When the postal service discovered child pornography from the Netherlands in a package addressed to Arnold Friedman, of Great Neck, New York, investigators were dispatched to his home where they discovered a large collection of magazines similar to the ones that had been intercepted. This was even more disturbing when it was learned that Friedman regularly had children in his home because he was a computer science teacher who gave private lessons.
Capturing the Friedmans is an HBO documentary movie directed by Andrew Jarecki, who is known for his true crime investigative documentaries. In this 2003 film, Jarecki focuses on the investigation into Arnold and Jesse Friedman on multiple child molestation charges. Jarecki never set out to make this film; in fact, he was hard at work on a film about children's birthday party entertainers in New York. At one such party he met one of the most popular clowns on the birthday party circuit, David Friedman, who went by the clown name of Silly Billy. Jarecki learned that David Friedman's father and brother had been imprisoned for child molestation in the 1980s. David gave him access to old family movies and Jarecki contacted some of the children involved, which affected him so much that he made the film about the father-son molesters and their eventual capture.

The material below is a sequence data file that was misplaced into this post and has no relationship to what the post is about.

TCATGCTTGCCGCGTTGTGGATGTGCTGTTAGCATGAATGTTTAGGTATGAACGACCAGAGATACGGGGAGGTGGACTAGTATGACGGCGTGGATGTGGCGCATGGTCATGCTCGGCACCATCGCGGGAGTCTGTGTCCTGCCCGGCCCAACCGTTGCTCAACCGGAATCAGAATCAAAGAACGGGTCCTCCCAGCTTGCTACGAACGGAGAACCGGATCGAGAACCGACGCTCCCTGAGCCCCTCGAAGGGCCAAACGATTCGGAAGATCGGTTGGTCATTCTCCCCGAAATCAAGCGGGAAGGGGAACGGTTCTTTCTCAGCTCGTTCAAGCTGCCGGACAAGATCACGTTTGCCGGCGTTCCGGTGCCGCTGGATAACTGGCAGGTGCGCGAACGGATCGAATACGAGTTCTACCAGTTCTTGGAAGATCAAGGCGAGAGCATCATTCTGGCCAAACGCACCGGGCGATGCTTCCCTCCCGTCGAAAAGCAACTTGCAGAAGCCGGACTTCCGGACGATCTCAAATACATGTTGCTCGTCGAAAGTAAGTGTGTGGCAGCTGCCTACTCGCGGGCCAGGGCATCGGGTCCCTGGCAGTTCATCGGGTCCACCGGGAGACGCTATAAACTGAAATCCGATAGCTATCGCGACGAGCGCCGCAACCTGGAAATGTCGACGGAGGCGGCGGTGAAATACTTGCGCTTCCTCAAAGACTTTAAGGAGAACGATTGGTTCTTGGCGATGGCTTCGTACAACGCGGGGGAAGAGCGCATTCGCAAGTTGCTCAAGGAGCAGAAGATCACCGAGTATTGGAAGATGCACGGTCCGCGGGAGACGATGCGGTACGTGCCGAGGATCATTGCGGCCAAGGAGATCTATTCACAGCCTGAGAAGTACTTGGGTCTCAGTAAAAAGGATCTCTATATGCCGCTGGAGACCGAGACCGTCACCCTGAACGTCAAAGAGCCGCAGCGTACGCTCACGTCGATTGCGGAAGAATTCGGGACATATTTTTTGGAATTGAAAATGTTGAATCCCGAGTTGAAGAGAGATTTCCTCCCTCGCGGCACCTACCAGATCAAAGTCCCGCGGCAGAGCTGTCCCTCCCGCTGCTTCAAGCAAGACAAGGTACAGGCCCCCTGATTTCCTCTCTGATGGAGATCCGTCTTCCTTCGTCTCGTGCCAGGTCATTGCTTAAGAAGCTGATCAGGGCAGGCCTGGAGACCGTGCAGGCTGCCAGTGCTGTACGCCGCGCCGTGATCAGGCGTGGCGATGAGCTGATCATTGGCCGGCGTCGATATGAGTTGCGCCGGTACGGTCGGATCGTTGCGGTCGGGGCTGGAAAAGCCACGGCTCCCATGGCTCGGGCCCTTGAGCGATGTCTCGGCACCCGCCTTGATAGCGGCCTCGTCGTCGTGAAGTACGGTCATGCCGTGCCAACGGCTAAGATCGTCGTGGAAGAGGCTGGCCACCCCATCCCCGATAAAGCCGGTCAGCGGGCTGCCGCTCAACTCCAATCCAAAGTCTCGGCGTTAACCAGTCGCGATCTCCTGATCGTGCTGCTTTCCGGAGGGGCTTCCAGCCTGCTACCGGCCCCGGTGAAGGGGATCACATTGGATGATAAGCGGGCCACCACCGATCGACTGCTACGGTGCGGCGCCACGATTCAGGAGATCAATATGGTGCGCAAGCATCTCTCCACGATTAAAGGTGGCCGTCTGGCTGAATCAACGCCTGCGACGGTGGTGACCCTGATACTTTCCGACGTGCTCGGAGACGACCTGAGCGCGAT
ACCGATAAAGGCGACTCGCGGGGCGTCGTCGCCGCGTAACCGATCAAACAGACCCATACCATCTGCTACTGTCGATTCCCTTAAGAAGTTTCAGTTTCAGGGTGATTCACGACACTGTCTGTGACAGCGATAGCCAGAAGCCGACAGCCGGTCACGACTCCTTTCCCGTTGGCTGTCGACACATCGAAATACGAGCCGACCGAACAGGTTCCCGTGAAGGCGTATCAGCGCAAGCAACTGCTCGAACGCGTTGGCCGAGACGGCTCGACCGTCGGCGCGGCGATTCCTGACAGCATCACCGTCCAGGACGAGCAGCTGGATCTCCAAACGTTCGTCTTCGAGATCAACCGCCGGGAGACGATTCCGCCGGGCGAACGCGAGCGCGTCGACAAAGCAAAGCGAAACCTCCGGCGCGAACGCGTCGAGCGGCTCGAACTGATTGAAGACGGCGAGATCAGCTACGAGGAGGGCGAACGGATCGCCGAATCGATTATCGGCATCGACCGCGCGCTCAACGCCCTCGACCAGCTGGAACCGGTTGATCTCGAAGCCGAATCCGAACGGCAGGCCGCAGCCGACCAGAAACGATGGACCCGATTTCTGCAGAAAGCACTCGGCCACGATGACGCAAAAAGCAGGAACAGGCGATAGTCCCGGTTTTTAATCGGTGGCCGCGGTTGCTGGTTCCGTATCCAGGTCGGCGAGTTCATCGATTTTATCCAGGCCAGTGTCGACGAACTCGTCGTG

The film was widely praised and was awarded the Grand Jury Prize at the Sundance Film Festival in 2003 although many were offended by Jarecki's view of the men themselves. He admitted to being unconvinced of their guilt, and in particular believed Jesse Friedman to be innocent, presenting the documentary in an ambiguous way when it came to the younger defendant. It later emerged that he had funded Jesse's appeal; he also left out several filmed confessions that Jesse had made on prime time television shows. Still, nobody could find fault with the way in which the documentary had been made, or the way in which the sensitive subject matter was addressed and presented.
Capturing the Friedmans was highly decorated winning eighteen prizes across the world, including the New York Film Critics' Circle Award, as well as an Academy Award nomination in the Best Documentary category.